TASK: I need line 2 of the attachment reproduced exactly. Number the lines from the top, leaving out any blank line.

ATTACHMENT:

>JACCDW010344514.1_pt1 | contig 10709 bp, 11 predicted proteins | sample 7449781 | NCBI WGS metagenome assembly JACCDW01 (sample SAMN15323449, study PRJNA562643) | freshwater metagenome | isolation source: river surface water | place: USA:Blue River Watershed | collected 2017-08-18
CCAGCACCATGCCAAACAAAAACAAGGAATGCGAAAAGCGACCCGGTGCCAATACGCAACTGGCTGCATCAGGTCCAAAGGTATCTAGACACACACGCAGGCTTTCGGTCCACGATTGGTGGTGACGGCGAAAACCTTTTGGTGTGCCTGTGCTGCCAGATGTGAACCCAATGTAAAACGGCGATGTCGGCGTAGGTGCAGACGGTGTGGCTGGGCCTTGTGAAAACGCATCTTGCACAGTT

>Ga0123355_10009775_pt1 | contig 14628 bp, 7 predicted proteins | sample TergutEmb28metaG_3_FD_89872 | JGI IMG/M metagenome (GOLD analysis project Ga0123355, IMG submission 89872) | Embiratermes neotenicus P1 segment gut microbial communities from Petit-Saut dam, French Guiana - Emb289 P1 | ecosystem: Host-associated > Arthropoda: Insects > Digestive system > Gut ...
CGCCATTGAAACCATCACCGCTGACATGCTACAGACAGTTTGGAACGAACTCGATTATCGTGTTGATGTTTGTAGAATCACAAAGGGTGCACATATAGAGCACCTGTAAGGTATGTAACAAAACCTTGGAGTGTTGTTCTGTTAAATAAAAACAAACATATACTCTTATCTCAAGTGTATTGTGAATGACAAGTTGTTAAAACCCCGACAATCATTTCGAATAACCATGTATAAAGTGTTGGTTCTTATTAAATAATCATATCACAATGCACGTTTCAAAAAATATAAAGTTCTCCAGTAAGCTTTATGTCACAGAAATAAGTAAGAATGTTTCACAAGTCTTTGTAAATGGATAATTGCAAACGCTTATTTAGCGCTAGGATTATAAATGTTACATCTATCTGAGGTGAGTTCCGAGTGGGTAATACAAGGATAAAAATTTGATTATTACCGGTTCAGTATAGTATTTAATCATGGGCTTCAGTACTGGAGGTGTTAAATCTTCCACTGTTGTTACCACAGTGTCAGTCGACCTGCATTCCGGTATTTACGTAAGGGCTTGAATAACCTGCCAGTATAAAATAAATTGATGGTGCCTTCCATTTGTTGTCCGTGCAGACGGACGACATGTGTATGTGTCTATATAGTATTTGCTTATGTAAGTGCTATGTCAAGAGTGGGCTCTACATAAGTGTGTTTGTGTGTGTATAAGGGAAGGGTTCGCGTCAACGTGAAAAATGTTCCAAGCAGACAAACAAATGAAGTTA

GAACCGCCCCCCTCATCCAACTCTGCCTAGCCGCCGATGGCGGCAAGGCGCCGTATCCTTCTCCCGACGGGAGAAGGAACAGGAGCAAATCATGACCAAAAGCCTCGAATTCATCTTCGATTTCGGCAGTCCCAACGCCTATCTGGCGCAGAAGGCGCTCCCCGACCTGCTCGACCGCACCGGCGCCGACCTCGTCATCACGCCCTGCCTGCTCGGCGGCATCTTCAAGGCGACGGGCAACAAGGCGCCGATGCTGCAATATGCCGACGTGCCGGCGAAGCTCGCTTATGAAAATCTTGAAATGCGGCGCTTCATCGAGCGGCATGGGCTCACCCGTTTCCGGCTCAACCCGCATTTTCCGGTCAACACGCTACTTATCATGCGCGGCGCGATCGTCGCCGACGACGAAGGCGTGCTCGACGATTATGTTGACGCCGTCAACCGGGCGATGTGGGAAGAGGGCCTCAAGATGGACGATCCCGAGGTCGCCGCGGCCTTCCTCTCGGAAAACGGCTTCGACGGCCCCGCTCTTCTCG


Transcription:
CCAGCACCATGCCAAACAAAAACAAGGAATGCGAAAAGCGACCCGGTGCCAATACGCAACTGGCTGCATCAGGTCCAAAGGTATCTAGACACACACGCAGGCTTTCGGTCCACGATTGGTGGTGACGGCGAAAACCTTTTGGTGTGCCTGTGCTGCCAGATGTGAACCCAATGTAAAACGGCGATGTCGGCGTAGGTGCAGACGGTGTGGCTGGGCCTTGTGAAAACGCATCTTGCACAGTT